Along with the public statements, there has been an intense private lobbying campaign by MediaWorks to try and force the government to make structural change to the industry. Anderson and other executives have met with minister Faafoi to discuss ways it might help the channel, namely by decommercialising TVNZ 1. The meetings have manifestly failed to achieve the desired result.
“They’ve had a go with the government and the government’s not interested,” a source told The Spinoff. “They’re just going to leave it to the market.” The Spinoff approached Faafoi for comment, and a spokesperson said “The minister doesn’t have any comment, and it would be best to talk to MediaWorks.”
The ramifications of the sale or closure are immense. Three is responsible for around 30% of the local television production industry’s New Zealand-facing work, with the likes of Warner Brothers, which makes a large amount of commercial reality television for Three, particularly exposed. Hundreds still work at Three, and it retains one of the three largest private sector newsrooms in the country. Its political coverage has always been as strong as any in the industry, with the likes of Jane Young, Linda Clark, Duncan Garner, Patrick Gower and Tova O’Brien forming a formidable lineage of political reporters.
In the event of a sale or closure, the fate of shows from commercial hits like 7 Days and The Block NZ to award-winning current affairs programming like The Hui would all hang in the balance. The timing is instructive – yesterday saw the closure of the year’s most important round of NZ on Air funding applications. Three typically receives millions of dollars in direct or indirect subsidies through the state broadcasting funder. Yet, as its much-diminished comedy slate showed, the channel appeared concerned with reducing all future liabilities – even comparatively small ones, such as the license fees required to air shows like New Zealand Today.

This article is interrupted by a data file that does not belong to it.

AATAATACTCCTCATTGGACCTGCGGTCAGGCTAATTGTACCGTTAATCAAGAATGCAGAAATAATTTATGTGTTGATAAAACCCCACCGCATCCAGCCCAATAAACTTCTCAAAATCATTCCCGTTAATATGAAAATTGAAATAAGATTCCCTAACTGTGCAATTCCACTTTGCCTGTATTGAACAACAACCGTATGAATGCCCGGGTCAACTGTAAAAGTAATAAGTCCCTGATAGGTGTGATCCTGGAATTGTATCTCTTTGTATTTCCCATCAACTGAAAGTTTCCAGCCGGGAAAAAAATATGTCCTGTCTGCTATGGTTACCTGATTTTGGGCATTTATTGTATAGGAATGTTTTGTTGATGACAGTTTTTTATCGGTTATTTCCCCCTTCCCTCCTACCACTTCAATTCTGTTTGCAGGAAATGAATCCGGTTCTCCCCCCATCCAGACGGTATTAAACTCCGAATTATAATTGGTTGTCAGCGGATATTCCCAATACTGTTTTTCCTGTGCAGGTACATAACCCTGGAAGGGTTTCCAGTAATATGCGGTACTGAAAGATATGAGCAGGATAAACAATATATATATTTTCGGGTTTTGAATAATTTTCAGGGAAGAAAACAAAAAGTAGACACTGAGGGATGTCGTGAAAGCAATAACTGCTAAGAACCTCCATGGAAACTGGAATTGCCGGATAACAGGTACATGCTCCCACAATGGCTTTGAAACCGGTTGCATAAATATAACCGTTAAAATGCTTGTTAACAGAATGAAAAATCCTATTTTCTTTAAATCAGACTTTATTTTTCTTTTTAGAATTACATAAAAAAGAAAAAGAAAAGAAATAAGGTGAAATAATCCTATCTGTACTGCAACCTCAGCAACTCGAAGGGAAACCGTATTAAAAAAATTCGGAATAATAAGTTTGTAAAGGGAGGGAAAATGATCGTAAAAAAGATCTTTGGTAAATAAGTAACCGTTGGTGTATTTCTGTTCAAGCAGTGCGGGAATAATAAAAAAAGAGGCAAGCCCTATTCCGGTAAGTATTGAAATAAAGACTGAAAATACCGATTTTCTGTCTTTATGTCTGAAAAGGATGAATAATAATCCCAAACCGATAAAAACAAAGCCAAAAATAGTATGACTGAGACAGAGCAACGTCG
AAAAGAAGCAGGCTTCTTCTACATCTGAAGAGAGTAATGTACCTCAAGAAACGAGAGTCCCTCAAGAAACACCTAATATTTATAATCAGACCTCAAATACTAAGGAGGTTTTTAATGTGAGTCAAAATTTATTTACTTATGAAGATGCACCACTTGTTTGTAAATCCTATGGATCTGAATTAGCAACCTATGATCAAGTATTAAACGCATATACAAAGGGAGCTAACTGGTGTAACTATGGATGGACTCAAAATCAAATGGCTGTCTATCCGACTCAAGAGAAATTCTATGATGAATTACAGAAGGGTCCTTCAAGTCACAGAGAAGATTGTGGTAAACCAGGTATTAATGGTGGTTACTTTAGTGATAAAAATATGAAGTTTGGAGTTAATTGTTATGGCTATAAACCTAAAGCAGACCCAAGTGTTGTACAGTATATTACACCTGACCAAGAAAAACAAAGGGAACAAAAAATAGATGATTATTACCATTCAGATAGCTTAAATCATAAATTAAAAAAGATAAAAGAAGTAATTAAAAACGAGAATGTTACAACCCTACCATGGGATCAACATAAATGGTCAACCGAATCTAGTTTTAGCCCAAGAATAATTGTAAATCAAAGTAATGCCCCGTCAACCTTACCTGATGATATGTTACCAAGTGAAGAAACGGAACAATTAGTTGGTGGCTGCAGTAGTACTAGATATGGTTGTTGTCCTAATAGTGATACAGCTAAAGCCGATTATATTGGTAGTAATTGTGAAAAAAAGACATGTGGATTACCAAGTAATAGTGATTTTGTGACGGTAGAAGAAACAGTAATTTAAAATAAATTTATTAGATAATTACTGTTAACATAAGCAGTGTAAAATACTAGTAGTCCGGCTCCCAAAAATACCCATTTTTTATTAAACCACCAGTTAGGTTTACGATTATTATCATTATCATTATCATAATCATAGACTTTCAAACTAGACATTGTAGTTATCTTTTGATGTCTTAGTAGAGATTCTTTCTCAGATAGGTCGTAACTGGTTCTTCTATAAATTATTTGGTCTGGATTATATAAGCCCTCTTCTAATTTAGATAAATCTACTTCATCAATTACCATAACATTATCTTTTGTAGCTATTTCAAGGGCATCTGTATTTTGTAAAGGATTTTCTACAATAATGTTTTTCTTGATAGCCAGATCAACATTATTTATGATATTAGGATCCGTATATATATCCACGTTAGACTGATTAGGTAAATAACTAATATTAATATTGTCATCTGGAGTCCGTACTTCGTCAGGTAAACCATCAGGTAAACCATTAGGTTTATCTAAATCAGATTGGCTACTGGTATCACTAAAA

The outcome of the sale-or-closure will be very closely watched by TVNZ. If it is to close it will inevitably have the effect of gifting a sizeable chunk of Three’s audience to TVNZ 1 and TVNZ 2, with a corresponding uplift in its advertising book. In an interview with The Spinoff earlier this year, TVNZ CEO Kevin Kenrick said it has “got to be three times bigger than what we are to have critical mass.” This would be one route to a major increase in scale.
Yet there is also a plausible scenario in which a buyer is found. In 2017 CBS acquired the then-struggling Ten network in Australia, and has led a successful turnaround. The same could happen here, especially as a network owner could pipe in content at a reduced cost – the lack of an owner in the media has long been seen as Three’s major issue.
The price tag for Three is comparatively small – a source speculated that it could be less than $50m, an extraordinarily small sum for a business which just a decade or so ago was valued at well over $500m. This is a reflection of changing consumer habits, with the rise of internet-delivered video on demand, and of an advertising market pulverised by the arrival of Google’s YouTube and Facebook. All parts of the media have been affected differently by these forces, with radio and outdoor advertising least impacted. It’s these durable businesses which are now the focus of MediaWorks’ future – with Three now imminently moved on or turned off.